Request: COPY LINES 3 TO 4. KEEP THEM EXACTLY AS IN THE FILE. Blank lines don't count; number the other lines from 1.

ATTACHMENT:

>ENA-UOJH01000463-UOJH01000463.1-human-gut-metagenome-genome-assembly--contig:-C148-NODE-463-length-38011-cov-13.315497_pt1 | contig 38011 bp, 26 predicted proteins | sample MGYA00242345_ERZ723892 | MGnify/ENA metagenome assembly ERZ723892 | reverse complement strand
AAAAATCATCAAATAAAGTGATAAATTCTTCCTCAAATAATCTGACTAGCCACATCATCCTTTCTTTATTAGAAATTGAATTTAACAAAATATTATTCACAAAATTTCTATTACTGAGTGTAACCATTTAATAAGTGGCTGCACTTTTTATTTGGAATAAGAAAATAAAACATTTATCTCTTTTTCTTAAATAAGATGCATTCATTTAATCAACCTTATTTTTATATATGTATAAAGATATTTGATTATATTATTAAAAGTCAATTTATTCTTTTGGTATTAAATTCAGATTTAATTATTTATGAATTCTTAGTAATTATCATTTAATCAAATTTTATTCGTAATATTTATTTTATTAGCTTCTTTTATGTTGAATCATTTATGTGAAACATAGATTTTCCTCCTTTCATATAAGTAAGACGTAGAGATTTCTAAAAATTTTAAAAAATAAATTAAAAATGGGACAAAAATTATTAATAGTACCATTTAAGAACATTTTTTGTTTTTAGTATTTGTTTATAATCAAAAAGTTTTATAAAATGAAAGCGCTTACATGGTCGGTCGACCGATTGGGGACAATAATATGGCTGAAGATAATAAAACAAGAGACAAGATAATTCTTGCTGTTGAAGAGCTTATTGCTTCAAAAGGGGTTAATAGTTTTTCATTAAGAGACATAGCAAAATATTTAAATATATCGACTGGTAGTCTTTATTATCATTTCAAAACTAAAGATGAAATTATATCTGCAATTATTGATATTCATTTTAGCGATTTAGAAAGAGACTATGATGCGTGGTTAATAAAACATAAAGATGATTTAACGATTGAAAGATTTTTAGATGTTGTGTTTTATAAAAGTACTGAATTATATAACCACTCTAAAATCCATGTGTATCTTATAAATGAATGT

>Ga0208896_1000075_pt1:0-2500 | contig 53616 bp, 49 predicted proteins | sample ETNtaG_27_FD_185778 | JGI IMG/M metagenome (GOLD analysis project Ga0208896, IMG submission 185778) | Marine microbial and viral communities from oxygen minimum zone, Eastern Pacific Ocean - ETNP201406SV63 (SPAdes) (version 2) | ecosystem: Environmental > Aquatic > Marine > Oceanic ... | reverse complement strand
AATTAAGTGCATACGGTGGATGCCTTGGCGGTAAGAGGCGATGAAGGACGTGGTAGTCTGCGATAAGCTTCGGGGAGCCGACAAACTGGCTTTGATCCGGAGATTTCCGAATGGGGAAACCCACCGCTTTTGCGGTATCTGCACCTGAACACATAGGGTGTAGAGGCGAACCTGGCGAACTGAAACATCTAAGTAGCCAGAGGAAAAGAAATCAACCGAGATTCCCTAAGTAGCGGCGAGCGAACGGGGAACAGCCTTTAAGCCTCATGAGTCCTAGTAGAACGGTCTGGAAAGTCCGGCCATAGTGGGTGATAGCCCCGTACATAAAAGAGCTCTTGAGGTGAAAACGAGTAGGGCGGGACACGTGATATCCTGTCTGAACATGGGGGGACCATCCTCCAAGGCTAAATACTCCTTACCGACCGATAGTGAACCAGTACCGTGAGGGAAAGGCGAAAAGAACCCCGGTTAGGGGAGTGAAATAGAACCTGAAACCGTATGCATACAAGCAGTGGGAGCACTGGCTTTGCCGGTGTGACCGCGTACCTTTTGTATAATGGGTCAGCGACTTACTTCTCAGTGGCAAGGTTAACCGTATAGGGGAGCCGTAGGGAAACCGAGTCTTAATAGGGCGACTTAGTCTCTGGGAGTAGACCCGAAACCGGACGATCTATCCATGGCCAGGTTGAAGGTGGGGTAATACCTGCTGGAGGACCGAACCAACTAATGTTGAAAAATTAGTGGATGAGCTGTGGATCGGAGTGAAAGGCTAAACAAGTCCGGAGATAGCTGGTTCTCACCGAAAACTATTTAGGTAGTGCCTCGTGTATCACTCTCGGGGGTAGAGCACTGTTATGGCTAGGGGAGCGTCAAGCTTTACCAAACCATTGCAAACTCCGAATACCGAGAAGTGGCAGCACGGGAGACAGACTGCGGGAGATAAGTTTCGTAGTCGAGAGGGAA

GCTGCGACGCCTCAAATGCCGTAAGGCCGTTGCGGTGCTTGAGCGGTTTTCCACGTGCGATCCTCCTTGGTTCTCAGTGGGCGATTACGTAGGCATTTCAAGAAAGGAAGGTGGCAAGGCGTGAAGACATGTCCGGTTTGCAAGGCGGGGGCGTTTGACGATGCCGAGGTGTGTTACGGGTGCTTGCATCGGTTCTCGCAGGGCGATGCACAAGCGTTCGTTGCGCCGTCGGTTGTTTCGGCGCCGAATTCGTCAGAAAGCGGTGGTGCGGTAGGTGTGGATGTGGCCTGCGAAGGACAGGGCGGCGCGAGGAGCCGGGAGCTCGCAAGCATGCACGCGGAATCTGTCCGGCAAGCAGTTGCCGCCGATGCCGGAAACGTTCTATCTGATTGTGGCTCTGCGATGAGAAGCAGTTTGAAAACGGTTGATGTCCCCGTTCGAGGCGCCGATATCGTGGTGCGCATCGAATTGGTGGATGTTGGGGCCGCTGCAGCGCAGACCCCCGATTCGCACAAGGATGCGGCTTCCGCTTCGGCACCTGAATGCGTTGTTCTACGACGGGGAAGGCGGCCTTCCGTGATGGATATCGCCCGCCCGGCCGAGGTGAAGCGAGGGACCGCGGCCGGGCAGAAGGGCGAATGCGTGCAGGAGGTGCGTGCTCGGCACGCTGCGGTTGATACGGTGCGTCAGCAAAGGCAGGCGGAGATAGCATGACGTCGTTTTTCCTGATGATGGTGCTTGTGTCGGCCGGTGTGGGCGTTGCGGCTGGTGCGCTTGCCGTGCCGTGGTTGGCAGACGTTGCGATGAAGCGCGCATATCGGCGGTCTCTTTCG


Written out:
>Ga0208896_1000075_pt1:0-2500 | contig 53616 bp, 49 predicted proteins | sample ETNtaG_27_FD_185778 | JGI IMG/M metagenome (GOLD analysis project Ga0208896, IMG submission 185778) | Marine microbial and viral communities from oxygen minimum zone, Eastern Pacific Ocean - ETNP201406SV63 (SPAdes) (version 2) | ecosystem: Environmental > Aquatic > Marine > Oceanic ... | reverse complement strand
AATTAAGTGCATACGGTGGATGCCTTGGCGGTAAGAGGCGATGAAGGACGTGGTAGTCTGCGATAAGCTTCGGGGAGCCGACAAACTGGCTTTGATCCGGAGATTTCCGAATGGGGAAACCCACCGCTTTTGCGGTATCTGCACCTGAACACATAGGGTGTAGAGGCGAACCTGGCGAACTGAAACATCTAAGTAGCCAGAGGAAAAGAAATCAACCGAGATTCCCTAAGTAGCGGCGAGCGAACGGGGAACAGCCTTTAAGCCTCATGAGTCCTAGTAGAACGGTCTGGAAAGTCCGGCCATAGTGGGTGATAGCCCCGTACATAAAAGAGCTCTTGAGGTGAAAACGAGTAGGGCGGGACACGTGATATCCTGTCTGAACATGGGGGGACCATCCTCCAAGGCTAAATACTCCTTACCGACCGATAGTGAACCAGTACCGTGAGGGAAAGGCGAAAAGAACCCCGGTTAGGGGAGTGAAATAGAACCTGAAACCGTATGCATACAAGCAGTGGGAGCACTGGCTTTGCCGGTGTGACCGCGTACCTTTTGTATAATGGGTCAGCGACTTACTTCTCAGTGGCAAGGTTAACCGTATAGGGGAGCCGTAGGGAAACCGAGTCTTAATAGGGCGACTTAGTCTCTGGGAGTAGACCCGAAACCGGACGATCTATCCATGGCCAGGTTGAAGGTGGGGTAATACCTGCTGGAGGACCGAACCAACTAATGTTGAAAAATTAGTGGATGAGCTGTGGATCGGAGTGAAAGGCTAAACAAGTCCGGAGATAGCTGGTTCTCACCGAAAACTATTTAGGTAGTGCCTCGTGTATCACTCTCGGGGGTAGAGCACTGTTATGGCTAGGGGAGCGTCAAGCTTTACCAAACCATTGCAAACTCCGAATACCGAGAAGTGGCAGCACGGGAGACAGACTGCGGGAGATAAGTTTCGTAGTCGAGAGGGAA